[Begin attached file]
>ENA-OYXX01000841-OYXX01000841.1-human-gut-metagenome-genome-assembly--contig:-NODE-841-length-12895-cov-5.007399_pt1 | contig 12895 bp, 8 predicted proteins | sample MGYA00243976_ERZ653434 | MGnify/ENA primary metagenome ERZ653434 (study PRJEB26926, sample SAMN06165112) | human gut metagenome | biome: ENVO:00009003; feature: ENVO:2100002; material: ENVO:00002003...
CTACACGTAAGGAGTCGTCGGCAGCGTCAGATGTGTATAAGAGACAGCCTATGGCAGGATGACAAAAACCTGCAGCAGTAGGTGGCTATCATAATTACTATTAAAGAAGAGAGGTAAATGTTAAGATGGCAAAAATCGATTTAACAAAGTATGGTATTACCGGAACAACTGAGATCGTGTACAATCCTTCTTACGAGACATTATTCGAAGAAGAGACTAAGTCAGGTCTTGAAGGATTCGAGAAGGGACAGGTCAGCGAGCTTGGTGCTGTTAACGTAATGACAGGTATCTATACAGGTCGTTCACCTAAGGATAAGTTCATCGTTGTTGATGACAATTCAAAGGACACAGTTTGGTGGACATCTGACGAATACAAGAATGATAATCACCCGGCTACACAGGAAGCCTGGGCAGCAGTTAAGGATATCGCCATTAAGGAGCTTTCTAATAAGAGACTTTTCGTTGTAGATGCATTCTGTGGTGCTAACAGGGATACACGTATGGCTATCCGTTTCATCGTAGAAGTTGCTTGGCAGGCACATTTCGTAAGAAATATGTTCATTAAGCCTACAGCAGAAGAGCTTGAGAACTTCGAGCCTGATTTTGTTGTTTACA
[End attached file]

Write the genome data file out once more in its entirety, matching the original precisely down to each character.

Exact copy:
>ENA-OYXX01000841-OYXX01000841.1-human-gut-metagenome-genome-assembly--contig:-NODE-841-length-12895-cov-5.007399_pt1 | contig 12895 bp, 8 predicted proteins | sample MGYA00243976_ERZ653434 | MGnify/ENA primary metagenome ERZ653434 (study PRJEB26926, sample SAMN06165112) | human gut metagenome | biome: ENVO:00009003; feature: ENVO:2100002; material: ENVO:00002003...
CTACACGTAAGGAGTCGTCGGCAGCGTCAGATGTGTATAAGAGACAGCCTATGGCAGGATGACAAAAACCTGCAGCAGTAGGTGGCTATCATAATTACTATTAAAGAAGAGAGGTAAATGTTAAGATGGCAAAAATCGATTTAACAAAGTATGGTATTACCGGAACAACTGAGATCGTGTACAATCCTTCTTACGAGACATTATTCGAAGAAGAGACTAAGTCAGGTCTTGAAGGATTCGAGAAGGGACAGGTCAGCGAGCTTGGTGCTGTTAACGTAATGACAGGTATCTATACAGGTCGTTCACCTAAGGATAAGTTCATCGTTGTTGATGACAATTCAAAGGACACAGTTTGGTGGACATCTGACGAATACAAGAATGATAATCACCCGGCTACACAGGAAGCCTGGGCAGCAGTTAAGGATATCGCCATTAAGGAGCTTTCTAATAAGAGACTTTTCGTTGTAGATGCATTCTGTGGTGCTAACAGGGATACACGTATGGCTATCCGTTTCATCGTAGAAGTTGCTTGGCAGGCACATTTCGTAAGAAATATGTTCATTAAGCCTACAGCAGAAGAGCTTGAGAACTTCGAGCCTGATTTTGTTGTTTACA